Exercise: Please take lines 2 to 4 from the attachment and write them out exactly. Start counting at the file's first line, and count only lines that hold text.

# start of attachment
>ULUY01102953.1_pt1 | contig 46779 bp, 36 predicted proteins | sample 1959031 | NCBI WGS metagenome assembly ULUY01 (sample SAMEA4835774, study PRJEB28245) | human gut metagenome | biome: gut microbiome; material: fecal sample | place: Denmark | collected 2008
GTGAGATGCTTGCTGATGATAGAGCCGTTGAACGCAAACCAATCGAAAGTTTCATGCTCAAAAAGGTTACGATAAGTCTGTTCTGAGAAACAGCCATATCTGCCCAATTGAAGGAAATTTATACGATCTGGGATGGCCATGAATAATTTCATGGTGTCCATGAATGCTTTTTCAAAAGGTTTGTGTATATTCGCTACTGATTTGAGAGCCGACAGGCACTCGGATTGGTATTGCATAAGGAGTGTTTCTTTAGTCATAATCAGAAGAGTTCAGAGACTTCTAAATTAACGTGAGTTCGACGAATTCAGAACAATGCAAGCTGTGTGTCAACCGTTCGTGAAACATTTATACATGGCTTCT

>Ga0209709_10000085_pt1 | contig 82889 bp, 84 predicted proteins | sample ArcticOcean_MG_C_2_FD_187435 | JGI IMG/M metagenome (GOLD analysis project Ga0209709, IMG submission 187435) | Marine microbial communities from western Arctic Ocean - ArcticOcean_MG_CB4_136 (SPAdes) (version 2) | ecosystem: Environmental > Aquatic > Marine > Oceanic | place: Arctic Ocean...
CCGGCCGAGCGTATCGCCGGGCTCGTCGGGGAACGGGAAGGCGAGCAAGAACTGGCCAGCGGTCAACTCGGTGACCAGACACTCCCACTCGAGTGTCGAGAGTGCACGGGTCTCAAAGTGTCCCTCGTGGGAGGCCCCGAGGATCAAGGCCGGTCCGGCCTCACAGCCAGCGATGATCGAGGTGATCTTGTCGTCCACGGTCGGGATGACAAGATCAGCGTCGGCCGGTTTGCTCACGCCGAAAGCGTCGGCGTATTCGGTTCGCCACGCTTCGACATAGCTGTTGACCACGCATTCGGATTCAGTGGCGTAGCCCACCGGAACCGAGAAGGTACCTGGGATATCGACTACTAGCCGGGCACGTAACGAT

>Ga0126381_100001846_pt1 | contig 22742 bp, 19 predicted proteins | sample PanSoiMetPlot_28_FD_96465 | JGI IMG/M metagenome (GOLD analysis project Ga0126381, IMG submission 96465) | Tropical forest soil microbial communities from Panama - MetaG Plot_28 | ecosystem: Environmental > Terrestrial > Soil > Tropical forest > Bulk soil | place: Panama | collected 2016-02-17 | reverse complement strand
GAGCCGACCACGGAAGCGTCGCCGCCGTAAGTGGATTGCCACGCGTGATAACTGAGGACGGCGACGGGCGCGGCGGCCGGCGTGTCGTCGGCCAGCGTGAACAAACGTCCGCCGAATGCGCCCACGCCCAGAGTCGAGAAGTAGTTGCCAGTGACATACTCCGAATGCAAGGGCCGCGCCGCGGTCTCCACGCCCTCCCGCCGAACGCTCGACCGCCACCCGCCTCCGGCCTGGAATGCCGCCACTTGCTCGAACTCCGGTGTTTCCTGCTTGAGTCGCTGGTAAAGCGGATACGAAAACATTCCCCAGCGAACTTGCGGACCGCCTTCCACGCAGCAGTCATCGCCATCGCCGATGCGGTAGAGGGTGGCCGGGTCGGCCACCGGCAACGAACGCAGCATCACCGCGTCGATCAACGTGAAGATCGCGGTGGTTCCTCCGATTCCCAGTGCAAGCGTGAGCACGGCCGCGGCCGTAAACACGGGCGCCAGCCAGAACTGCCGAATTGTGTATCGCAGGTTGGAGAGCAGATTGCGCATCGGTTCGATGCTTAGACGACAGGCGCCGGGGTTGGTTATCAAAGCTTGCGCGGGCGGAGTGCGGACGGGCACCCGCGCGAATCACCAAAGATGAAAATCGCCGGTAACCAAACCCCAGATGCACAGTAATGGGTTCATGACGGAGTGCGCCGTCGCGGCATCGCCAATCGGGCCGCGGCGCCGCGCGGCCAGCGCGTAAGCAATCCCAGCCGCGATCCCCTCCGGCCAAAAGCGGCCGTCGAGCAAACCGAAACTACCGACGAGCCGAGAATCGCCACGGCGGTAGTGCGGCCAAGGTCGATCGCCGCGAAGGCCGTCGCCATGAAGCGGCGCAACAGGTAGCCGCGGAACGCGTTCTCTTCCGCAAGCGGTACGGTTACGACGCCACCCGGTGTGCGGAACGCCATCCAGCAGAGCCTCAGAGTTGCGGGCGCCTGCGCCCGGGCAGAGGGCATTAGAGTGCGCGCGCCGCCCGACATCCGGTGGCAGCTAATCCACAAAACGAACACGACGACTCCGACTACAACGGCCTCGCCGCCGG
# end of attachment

GTGAGATGCTTGCTGATGATAGAGCCGTTGAACGCAAACCAATCGAAAGTTTCATGCTCAAAAAGGTTACGATAAGTCTGTTCTGAGAAACAGCCATATCTGCCCAATTGAAGGAAATTTATACGATCTGGGATGGCCATGAATAATTTCATGGTGTCCATGAATGCTTTTTCAAAAGGTTTGTGTATATTCGCTACTGATTTGAGAGCCGACAGGCACTCGGATTGGTATTGCATAAGGAGTGTTTCTTTAGTCATAATCAGAAGAGTTCAGAGACTTCTAAATTAACGTGAGTTCGACGAATTCAGAACAATGCAAGCTGTGTGTCAACCGTTCGTGAAACATTTATACATGGCTTCT

>Ga0209709_10000085_pt1 | contig 82889 bp, 84 predicted proteins | sample ArcticOcean_MG_C_2_FD_187435 | JGI IMG/M metagenome (GOLD analysis project Ga0209709, IMG submission 187435) | Marine microbial communities from western Arctic Ocean - ArcticOcean_MG_CB4_136 (SPAdes) (version 2) | ecosystem: Environmental > Aquatic > Marine > Oceanic | place: Arctic Ocean...
CCGGCCGAGCGTATCGCCGGGCTCGTCGGGGAACGGGAAGGCGAGCAAGAACTGGCCAGCGGTCAACTCGGTGACCAGACACTCCCACTCGAGTGTCGAGAGTGCACGGGTCTCAAAGTGTCCCTCGTGGGAGGCCCCGAGGATCAAGGCCGGTCCGGCCTCACAGCCAGCGATGATCGAGGTGATCTTGTCGTCCACGGTCGGGATGACAAGATCAGCGTCGGCCGGTTTGCTCACGCCGAAAGCGTCGGCGTATTCGGTTCGCCACGCTTCGACATAGCTGTTGACCACGCATTCGGATTCAGTGGCGTAGCCCACCGGAACCGAGAAGGTACCTGGGATATCGACTACTAGCCGGGCACGTAACGAT